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Publication numberUS20060036828 A1
Publication typeApplication
Application numberUS 11/211,848
Publication dateFeb 16, 2006
Filing dateAug 24, 2005
Priority dateMay 24, 2002
Also published asUS6983354, US7620788, US20030221078
Publication number11211848, 211848, US 2006/0036828 A1, US 2006/036828 A1, US 20060036828 A1, US 20060036828A1, US 2006036828 A1, US 2006036828A1, US-A1-20060036828, US-A1-2006036828, US2006/0036828A1, US2006/036828A1, US20060036828 A1, US20060036828A1, US2006036828 A1, US2006036828A1
InventorsJoseph Jeddeloh
Original AssigneeJeddeloh Joseph M
Export CitationBiBTeX, EndNote, RefMan
External Links: USPTO, USPTO Assignment, Espacenet
Memory device sequencer and method supporting multiple memory device clock speeds
US 20060036828 A1
Abstract
A sequence state matrix has a plurality of time slots for storing a plurality of memory device signals. The memory device signals are loaded into the matrix by a sequencer load unit, which loads the memory device signals at locations in the matrix corresponding to the times that the signals will be coupled to a memory device. The sequencer load unit loads the signals into the matrix at a rate corresponding to a frequency of a system clock signal controlling the operation of the electronic system. A first in, first out (“FIFO”) buffer receives the memory device signals from the sequence state matrix at a rate corresponding to the frequency of the system clock signal. A command selector transfers the memory device signals from the FIFO buffer to the memory device at a rate corresponding to the frequency of a memory clock signal controlling the operation of the memory device.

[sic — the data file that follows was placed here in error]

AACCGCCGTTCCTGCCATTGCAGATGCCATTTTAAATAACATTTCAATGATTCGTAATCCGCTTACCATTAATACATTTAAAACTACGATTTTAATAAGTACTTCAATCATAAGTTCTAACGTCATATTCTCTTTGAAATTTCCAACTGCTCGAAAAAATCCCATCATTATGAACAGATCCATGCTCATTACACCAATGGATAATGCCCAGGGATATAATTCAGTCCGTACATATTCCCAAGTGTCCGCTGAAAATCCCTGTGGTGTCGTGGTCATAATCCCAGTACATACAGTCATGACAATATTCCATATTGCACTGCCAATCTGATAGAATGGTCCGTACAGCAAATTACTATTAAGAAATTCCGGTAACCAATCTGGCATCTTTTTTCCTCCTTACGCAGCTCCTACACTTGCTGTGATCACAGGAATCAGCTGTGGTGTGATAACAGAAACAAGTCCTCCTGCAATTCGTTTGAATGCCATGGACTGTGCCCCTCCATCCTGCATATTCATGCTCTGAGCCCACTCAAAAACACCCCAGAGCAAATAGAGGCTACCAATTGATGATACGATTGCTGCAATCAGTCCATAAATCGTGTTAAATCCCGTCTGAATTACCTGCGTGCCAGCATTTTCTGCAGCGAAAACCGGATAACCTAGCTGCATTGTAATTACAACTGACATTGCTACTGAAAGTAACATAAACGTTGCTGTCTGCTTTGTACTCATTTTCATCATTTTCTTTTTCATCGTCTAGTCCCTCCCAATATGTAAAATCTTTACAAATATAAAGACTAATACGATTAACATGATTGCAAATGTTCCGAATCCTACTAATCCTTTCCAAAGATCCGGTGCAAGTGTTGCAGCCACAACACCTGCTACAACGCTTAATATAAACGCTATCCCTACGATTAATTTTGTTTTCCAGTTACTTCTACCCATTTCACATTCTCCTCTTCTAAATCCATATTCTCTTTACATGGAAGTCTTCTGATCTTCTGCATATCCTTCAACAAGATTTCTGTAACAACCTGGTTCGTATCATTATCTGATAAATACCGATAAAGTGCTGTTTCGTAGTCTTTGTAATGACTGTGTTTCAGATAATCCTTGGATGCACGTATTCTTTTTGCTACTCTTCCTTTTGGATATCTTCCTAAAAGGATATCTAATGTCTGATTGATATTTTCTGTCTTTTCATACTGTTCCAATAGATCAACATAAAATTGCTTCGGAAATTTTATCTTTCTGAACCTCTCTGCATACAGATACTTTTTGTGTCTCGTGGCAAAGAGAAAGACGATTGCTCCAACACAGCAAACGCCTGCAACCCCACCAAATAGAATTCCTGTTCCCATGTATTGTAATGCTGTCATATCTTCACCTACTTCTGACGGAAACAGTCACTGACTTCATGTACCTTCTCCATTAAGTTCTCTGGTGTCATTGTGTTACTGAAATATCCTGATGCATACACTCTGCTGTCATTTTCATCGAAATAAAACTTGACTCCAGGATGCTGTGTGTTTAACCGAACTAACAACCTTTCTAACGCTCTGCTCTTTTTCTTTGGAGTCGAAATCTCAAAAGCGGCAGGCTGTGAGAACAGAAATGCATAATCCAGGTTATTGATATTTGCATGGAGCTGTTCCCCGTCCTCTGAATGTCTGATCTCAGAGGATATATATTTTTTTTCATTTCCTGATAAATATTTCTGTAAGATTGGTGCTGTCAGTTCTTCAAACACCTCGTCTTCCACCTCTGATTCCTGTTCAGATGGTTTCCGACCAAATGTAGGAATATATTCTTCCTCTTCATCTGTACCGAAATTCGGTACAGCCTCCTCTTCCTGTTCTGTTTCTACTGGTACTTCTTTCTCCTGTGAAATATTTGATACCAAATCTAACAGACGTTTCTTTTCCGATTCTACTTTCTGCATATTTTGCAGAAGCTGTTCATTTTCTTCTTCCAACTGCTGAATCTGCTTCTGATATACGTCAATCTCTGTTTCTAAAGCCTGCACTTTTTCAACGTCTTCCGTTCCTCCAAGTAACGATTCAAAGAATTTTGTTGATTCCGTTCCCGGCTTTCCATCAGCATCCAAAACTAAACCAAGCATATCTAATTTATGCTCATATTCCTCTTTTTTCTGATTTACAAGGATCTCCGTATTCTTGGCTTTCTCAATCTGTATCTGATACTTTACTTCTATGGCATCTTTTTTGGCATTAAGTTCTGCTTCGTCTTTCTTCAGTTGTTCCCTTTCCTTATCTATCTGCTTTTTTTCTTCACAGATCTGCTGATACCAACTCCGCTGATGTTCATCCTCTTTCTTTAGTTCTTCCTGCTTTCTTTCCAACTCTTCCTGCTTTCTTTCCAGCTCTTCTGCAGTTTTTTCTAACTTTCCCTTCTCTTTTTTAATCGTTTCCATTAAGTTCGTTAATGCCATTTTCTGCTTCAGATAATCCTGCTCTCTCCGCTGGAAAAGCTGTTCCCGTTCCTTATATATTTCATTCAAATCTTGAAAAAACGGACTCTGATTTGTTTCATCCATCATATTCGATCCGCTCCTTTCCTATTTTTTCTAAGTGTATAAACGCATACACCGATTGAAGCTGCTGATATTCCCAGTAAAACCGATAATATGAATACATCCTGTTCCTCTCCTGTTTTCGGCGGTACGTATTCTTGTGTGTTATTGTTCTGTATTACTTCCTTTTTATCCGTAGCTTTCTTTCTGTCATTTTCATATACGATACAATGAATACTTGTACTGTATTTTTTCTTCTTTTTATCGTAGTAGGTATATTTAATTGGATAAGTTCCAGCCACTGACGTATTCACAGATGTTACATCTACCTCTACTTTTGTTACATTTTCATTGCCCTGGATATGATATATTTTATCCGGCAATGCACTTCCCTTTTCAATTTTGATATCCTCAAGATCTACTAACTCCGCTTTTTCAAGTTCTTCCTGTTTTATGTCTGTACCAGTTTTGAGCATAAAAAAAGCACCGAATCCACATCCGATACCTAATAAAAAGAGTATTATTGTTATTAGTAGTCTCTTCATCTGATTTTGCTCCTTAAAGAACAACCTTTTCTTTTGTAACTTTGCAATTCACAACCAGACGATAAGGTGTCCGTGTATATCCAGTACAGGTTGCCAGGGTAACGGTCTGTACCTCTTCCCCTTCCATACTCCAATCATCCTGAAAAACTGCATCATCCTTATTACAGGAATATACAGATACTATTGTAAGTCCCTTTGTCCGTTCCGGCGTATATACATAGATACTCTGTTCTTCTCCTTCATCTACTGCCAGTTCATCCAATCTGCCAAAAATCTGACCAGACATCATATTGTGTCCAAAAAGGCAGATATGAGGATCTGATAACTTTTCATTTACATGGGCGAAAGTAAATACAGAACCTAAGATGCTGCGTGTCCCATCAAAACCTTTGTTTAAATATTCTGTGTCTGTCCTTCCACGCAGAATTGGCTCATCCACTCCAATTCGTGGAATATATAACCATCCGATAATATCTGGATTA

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Claims(17)
1-35. (canceled)
36. A method of coupling memory device signals to a memory device, comprising:
storing the memory device signals in a sequence state matrix at a first rate; and
transferring the memory device signals from the sequence state matrix to the memory device at a second rate, the second rate being different from the first rate.